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A short walk down Saginaw St. is Cafe Rhema, they are participating in today’s event with a discount for ‘tourists’, it’s lunch time so let’s check it out. This is the former Economy Shoes building, it was the first building to be renovated in the downtown area; there’s a small marquee on the front of the building with the name of the cafe spelled out in free-standing letters above, velvet ropes and a red carpet lead us to the door. Inside it looks like a place right out of the Roaring 20’s; charming seating areas have antique furnishings, vintage lighting, black and white photos complete the decor, it’s so pretty. The cafe serves craft coffee and espresso drinks, bubble tea, baked goods, sandwiches, salads and waffles. We order at the counter, employees are dressed in period clothing–think Great Gatsby, very cool. We sit at a community table with other couples also doing the tour today, we talk about what we’ve seen so far until the food arrives. The Puttin’ On The Ritz waffle is baked with apples and cinnamon, topped with whipped cream and maple syrup, it’s really good. The Prohibition Pig is a panini with honey-roasted ham, bacon, house infused bourbon bbq sauce, cheddar, sweet and spicy mustard on bread from Crust Bakery in Fenton, delicious! On our way out we stop at the counter again just to check out the desserts, they look amazing but we can’t eat another bite. Kris notices the taps, one says Espresso Root Beer, the other Brown Sugar Bourbon, turns out they make their own soda pop too. We try a sample of each, they’re excellent. The cafe is one of those really unique places you feel lucky to have found; from the staff to the menu to the decor, everything about it is well done.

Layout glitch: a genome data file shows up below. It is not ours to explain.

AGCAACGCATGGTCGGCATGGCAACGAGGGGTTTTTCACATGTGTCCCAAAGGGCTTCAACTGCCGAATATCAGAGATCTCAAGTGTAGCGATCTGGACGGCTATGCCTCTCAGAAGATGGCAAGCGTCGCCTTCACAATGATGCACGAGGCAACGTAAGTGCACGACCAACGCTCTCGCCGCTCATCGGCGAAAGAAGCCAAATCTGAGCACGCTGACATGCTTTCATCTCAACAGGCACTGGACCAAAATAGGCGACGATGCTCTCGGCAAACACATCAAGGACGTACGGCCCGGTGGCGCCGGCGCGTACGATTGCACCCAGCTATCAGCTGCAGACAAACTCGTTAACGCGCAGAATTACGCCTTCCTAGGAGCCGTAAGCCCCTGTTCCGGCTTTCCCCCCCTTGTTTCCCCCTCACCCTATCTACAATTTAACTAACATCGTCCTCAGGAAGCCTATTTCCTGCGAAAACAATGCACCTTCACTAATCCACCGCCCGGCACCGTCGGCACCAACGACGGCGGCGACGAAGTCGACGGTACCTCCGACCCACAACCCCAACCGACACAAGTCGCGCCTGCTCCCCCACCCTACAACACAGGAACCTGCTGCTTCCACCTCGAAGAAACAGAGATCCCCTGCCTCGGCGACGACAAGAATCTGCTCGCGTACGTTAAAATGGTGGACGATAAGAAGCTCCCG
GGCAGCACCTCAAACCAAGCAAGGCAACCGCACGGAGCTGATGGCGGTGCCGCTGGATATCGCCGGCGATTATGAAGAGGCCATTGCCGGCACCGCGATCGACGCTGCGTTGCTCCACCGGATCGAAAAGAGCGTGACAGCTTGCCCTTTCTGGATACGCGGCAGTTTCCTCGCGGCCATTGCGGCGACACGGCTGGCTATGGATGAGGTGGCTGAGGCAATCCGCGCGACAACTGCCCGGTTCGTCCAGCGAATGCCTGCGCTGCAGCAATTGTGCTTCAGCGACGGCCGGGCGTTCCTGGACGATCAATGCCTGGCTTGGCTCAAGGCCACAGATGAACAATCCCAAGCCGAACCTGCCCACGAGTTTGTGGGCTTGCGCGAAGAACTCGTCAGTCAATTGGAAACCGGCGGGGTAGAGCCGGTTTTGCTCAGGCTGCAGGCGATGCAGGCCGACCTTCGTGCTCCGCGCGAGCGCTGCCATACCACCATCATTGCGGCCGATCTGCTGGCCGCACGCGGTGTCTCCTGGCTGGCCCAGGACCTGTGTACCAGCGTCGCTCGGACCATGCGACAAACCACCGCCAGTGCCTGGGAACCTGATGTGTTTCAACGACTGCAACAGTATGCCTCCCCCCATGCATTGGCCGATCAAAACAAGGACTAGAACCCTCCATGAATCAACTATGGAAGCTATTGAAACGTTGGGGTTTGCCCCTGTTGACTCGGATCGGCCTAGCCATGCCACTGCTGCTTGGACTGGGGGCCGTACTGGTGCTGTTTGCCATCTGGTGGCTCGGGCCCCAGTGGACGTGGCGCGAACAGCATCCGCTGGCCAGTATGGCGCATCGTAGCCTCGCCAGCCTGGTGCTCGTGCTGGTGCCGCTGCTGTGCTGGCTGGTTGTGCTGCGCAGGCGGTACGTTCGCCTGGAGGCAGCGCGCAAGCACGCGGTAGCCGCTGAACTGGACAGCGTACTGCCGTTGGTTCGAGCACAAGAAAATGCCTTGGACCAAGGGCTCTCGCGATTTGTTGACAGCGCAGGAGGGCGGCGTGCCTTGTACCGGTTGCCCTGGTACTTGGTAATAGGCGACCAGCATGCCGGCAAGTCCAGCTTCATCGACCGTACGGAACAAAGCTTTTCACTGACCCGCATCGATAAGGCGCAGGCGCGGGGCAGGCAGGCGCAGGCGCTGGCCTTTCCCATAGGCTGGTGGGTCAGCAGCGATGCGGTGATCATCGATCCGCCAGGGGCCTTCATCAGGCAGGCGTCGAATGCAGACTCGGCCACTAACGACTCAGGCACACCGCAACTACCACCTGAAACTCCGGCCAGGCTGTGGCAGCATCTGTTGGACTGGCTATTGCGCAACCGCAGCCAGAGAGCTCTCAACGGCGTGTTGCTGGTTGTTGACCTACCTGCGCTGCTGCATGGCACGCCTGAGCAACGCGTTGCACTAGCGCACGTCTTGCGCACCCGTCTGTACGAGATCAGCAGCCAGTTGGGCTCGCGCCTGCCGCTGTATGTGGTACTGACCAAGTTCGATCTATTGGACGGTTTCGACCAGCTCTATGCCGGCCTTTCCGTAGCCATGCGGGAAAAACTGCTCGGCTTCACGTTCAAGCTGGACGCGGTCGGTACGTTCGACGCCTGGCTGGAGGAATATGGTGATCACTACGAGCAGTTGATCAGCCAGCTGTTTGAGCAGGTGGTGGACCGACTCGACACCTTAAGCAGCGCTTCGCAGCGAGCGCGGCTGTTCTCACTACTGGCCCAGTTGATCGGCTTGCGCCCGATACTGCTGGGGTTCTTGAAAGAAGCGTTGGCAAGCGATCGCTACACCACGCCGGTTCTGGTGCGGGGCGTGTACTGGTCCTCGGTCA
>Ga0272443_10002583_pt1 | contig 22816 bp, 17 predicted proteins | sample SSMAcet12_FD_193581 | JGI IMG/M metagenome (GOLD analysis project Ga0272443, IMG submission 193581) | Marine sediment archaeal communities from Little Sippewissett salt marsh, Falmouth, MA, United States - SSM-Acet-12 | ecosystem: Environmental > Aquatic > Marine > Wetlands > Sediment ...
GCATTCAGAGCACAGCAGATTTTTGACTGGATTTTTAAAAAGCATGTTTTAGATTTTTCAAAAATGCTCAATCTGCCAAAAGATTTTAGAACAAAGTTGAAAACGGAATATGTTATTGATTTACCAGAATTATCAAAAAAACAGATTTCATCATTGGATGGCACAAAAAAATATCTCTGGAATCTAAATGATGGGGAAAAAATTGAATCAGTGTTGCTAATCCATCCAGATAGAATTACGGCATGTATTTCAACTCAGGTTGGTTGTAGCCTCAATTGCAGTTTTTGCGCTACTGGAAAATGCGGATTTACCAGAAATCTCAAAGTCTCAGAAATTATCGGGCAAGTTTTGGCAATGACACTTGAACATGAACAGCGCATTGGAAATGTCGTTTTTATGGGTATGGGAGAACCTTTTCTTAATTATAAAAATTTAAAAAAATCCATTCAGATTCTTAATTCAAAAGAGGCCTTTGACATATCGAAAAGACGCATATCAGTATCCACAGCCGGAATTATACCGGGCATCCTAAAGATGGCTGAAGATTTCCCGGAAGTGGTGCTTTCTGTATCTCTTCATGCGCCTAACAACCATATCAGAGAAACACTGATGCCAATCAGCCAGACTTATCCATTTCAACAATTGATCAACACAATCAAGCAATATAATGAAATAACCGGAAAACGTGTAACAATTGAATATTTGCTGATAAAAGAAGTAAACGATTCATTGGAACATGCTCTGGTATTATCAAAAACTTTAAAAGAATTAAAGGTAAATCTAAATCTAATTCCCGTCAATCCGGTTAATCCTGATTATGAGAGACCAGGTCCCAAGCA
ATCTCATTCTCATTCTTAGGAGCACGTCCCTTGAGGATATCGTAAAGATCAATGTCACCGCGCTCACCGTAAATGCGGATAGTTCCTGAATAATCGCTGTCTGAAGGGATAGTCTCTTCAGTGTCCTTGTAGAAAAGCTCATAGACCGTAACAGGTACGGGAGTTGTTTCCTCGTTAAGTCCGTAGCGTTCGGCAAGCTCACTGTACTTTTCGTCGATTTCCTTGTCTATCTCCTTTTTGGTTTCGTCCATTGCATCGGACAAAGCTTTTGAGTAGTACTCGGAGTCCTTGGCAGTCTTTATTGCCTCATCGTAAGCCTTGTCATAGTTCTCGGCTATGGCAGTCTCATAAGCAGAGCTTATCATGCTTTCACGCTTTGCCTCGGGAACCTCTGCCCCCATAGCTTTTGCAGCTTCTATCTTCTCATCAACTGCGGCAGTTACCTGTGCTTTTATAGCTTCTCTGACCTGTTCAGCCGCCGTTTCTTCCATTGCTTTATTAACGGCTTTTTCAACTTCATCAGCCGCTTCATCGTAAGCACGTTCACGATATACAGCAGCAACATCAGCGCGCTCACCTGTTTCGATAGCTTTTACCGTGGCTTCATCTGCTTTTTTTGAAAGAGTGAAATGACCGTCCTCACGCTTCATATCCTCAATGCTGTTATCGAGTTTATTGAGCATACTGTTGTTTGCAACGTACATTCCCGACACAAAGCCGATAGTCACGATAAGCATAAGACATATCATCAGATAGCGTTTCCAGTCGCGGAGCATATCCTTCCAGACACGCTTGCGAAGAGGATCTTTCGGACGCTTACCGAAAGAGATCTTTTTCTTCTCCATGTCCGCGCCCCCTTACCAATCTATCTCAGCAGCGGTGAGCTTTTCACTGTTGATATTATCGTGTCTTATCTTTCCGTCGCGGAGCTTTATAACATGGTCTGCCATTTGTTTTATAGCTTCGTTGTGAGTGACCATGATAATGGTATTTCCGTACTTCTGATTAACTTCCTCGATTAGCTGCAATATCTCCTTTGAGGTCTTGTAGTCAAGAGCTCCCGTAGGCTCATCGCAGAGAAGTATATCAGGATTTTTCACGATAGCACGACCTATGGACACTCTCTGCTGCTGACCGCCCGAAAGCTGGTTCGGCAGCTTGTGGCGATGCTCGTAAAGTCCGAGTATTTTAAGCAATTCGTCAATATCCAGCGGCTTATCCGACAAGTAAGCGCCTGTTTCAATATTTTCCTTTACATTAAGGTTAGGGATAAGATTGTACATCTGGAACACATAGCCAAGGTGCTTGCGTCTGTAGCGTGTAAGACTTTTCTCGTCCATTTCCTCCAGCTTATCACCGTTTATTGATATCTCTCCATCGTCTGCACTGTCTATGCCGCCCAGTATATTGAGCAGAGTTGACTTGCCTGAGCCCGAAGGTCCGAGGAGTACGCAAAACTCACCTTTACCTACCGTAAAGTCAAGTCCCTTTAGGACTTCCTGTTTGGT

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We walk through downtown, cross the Flint River on a pedestrian bridge to Carriage Town; this is where the automotive industry got its start in Flint. It’s funny how things come together. There were men with ideas, movers and shakers; Durant, Dort, Louis Chevrolet, David Buick, Alfred Sloan. The Durant-Dort Carriage Company, founded by Josiah Dallas Dort and William Crapo Durant, became the world’s largest volume producers of horse drawn carriages, which eventually evolved into automobiles and from all of this General Motors was born in 1908. Ok, that’s extremely simplified but you get the picture. We have arrived at General Motors Durant-Dort Factory One, it’s open to visitors today, let’s see what it’s all about. Originally established in 1886 as the Flint Road Cart Company, this historic Flint GM plant is referred to as the American automakers birthplace. The red-brick building has been completely restored; it’s now home to the Kettering Archive Collection which contains about 100,000 historical documents, photos and artifacts related to Flint’s GM history and the Factory One Conference Center. Statues of Dort and Durant stand close by, keeping an eye on things.